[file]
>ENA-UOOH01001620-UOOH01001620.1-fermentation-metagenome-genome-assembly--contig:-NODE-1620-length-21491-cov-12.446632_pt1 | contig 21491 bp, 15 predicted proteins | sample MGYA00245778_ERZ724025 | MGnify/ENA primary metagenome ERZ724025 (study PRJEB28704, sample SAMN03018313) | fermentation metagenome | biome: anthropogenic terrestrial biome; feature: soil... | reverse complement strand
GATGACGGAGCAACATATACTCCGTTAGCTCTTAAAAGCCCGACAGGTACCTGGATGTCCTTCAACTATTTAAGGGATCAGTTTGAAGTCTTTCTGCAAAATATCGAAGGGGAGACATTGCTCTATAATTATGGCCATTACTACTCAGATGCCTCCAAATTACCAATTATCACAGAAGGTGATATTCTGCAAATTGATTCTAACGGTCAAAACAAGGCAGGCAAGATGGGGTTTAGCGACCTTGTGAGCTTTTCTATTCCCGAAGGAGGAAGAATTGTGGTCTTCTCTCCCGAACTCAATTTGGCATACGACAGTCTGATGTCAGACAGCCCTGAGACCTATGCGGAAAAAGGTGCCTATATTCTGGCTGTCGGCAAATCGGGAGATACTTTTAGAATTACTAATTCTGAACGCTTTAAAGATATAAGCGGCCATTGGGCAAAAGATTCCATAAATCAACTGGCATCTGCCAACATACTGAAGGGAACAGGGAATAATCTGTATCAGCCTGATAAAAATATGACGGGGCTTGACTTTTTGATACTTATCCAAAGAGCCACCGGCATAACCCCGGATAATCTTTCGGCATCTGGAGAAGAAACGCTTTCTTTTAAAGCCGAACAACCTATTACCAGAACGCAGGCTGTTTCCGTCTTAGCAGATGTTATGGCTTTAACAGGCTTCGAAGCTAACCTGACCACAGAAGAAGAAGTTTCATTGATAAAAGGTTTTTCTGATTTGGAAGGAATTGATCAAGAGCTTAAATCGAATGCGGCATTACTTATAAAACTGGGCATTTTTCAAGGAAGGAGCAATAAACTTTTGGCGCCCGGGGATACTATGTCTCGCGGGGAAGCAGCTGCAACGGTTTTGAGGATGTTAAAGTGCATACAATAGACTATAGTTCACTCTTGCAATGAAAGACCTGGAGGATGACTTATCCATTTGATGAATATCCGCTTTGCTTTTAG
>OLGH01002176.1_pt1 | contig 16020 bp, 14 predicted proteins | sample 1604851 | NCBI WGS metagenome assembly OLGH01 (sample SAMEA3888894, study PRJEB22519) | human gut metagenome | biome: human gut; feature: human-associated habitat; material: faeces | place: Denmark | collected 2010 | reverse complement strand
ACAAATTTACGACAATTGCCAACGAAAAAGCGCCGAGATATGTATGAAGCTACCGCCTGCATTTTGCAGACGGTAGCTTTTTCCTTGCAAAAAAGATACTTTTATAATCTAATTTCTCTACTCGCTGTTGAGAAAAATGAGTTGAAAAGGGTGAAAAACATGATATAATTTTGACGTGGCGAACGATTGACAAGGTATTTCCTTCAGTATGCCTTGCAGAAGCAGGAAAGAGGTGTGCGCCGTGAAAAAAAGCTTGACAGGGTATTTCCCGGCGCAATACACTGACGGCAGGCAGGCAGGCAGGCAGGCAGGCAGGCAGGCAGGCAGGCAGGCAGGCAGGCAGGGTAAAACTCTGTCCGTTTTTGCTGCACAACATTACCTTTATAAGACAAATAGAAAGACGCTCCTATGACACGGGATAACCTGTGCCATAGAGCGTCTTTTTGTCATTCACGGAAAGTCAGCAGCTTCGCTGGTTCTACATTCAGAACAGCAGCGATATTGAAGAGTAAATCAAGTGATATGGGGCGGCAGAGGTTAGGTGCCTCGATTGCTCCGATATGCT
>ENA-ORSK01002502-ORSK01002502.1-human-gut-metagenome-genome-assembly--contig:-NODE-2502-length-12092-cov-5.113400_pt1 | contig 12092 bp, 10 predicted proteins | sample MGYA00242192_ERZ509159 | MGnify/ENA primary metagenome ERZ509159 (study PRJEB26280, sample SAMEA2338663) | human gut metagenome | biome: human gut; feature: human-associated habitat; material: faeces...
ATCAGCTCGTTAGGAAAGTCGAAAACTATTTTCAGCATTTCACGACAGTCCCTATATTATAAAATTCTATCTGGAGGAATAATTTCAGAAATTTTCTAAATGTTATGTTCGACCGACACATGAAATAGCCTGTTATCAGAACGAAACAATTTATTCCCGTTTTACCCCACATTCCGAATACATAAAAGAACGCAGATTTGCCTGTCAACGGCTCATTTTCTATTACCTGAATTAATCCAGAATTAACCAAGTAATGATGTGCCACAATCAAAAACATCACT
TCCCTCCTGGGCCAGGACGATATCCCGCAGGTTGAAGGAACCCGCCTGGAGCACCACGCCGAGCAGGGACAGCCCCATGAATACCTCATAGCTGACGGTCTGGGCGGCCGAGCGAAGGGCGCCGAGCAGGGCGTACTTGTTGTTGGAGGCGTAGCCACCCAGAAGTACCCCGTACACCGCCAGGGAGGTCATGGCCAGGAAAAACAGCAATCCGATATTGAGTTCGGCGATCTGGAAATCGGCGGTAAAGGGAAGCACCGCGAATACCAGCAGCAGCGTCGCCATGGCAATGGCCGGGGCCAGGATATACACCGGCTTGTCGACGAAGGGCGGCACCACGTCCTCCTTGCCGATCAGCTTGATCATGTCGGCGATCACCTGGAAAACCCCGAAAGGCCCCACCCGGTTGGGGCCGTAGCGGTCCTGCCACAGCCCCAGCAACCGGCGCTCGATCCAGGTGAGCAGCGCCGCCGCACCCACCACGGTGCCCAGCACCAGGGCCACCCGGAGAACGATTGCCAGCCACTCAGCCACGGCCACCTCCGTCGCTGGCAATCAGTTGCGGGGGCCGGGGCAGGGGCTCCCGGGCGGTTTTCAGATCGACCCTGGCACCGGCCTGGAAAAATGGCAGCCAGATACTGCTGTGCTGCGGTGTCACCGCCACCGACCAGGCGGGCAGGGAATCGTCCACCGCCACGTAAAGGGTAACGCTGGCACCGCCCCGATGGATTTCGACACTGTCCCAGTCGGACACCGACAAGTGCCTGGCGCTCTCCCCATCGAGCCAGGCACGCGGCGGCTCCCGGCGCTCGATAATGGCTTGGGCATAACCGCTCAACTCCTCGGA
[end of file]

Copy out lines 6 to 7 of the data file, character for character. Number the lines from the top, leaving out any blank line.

ATCAGCTCGTTAGGAAAGTCGAAAACTATTTTCAGCATTTCACGACAGTCCCTATATTATAAAATTCTATCTGGAGGAATAATTTCAGAAATTTTCTAAATGTTATGTTCGACCGACACATGAAATAGCCTGTTATCAGAACGAAACAATTTATTCCCGTTTTACCCCACATTCCGAATACATAAAAGAACGCAGATTTGCCTGTCAACGGCTCATTTTCTATTACCTGAATTAATCCAGAATTAACCAAGTAATGATGTGCCACAATCAAAAACATCACT
TCCCTCCTGGGCCAGGACGATATCCCGCAGGTTGAAGGAACCCGCCTGGAGCACCACGCCGAGCAGGGACAGCCCCATGAATACCTCATAGCTGACGGTCTGGGCGGCCGAGCGAAGGGCGCCGAGCAGGGCGTACTTGTTGTTGGAGGCGTAGCCACCCAGAAGTACCCCGTACACCGCCAGGGAGGTCATGGCCAGGAAAAACAGCAATCCGATATTGAGTTCGGCGATCTGGAAATCGGCGGTAAAGGGAAGCACCGCGAATACCAGCAGCAGCGTCGCCATGGCAATGGCCGGGGCCAGGATATACACCGGCTTGTCGACGAAGGGCGGCACCACGTCCTCCTTGCCGATCAGCTTGATCATGTCGGCGATCACCTGGAAAACCCCGAAAGGCCCCACCCGGTTGGGGCCGTAGCGGTCCTGCCACAGCCCCAGCAACCGGCGCTCGATCCAGGTGAGCAGCGCCGCCGCACCCACCACGGTGCCCAGCACCAGGGCCACCCGGAGAACGATTGCCAGCCACTCAGCCACGGCCACCTCCGTCGCTGGCAATCAGTTGCGGGGGCCGGGGCAGGGGCTCCCGGGCGGTTTTCAGATCGACCCTGGCACCGGCCTGGAAAAATGGCAGCCAGATACTGCTGTGCTGCGGTGTCACCGCCACCGACCAGGCGGGCAGGGAATCGTCCACCGCCACGTAAAGGGTAACGCTGGCACCGCCCCGATGGATTTCGACACTGTCCCAGTCGGACACCGACAAGTGCCTGGCGCTCTCCCCATCGAGCCAGGCACGCGGCGGCTCCCGGCGCTCGATAATGGCTTGGGCATAACCGCTCAACTCCTCGGA